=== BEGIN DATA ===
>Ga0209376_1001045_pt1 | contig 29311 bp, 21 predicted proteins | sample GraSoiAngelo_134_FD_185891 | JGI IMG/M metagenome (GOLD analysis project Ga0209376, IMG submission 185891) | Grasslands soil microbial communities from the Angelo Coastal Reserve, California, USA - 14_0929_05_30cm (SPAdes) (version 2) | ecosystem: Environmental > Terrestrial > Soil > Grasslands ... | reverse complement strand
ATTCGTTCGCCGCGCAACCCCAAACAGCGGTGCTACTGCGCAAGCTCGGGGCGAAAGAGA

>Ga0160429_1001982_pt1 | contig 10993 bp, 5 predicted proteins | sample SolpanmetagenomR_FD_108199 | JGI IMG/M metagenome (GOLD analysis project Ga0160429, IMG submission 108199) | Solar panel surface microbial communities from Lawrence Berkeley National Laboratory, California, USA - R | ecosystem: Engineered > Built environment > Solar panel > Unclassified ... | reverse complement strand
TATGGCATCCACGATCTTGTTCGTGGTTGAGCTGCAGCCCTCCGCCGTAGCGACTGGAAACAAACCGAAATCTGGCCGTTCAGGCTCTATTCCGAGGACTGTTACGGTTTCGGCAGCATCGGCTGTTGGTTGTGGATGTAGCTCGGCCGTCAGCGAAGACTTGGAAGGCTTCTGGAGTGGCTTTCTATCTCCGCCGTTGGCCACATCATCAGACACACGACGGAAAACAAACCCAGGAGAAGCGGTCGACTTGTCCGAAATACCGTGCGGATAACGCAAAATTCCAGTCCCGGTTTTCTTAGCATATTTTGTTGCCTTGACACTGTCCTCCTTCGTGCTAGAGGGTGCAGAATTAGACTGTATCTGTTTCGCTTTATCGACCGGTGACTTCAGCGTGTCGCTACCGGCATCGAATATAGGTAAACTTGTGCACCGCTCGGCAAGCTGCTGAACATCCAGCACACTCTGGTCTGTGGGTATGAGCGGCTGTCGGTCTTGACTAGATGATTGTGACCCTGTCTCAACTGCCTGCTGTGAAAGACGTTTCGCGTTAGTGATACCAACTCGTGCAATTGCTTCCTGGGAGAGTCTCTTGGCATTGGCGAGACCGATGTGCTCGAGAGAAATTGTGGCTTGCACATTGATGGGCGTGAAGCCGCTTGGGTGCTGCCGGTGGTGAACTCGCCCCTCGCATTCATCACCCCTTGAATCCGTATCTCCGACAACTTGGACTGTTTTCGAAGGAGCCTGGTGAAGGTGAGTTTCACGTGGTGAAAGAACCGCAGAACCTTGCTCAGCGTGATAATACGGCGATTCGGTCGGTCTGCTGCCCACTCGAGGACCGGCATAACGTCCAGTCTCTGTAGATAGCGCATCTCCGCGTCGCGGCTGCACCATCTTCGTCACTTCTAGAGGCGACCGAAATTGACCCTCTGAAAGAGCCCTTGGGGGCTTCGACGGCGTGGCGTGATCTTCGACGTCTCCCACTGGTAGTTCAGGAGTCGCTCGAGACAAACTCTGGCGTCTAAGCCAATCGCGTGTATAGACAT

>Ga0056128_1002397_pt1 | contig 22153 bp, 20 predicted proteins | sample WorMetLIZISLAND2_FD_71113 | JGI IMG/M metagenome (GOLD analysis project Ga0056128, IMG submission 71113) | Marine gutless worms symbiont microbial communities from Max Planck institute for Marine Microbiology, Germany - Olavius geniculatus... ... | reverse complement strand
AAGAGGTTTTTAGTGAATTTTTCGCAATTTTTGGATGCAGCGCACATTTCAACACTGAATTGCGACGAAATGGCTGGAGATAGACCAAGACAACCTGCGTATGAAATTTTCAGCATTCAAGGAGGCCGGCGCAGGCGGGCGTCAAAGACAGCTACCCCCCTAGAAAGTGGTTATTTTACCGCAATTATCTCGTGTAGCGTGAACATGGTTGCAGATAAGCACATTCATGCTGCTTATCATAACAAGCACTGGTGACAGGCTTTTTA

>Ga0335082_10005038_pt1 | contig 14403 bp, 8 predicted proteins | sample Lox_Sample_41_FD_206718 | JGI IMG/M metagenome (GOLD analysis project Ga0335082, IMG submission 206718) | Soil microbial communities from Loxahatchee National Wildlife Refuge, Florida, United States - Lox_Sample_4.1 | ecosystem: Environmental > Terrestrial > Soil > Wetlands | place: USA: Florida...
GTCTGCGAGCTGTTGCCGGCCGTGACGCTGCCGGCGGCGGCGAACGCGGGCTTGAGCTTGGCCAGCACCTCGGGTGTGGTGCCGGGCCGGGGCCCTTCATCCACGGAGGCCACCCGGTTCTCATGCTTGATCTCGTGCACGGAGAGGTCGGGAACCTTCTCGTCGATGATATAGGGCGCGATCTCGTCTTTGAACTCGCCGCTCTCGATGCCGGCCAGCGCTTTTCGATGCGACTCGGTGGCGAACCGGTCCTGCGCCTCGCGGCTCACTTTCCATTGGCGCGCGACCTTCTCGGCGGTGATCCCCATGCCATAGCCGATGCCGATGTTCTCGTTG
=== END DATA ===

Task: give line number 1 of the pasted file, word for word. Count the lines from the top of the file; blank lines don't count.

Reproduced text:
>Ga0209376_1001045_pt1 | contig 29311 bp, 21 predicted proteins | sample GraSoiAngelo_134_FD_185891 | JGI IMG/M metagenome (GOLD analysis project Ga0209376, IMG submission 185891) | Grasslands soil microbial communities from the Angelo Coastal Reserve, California, USA - 14_0929_05_30cm (SPAdes) (version 2) | ecosystem: Environmental > Terrestrial > Soil > Grasslands ... | reverse complement strand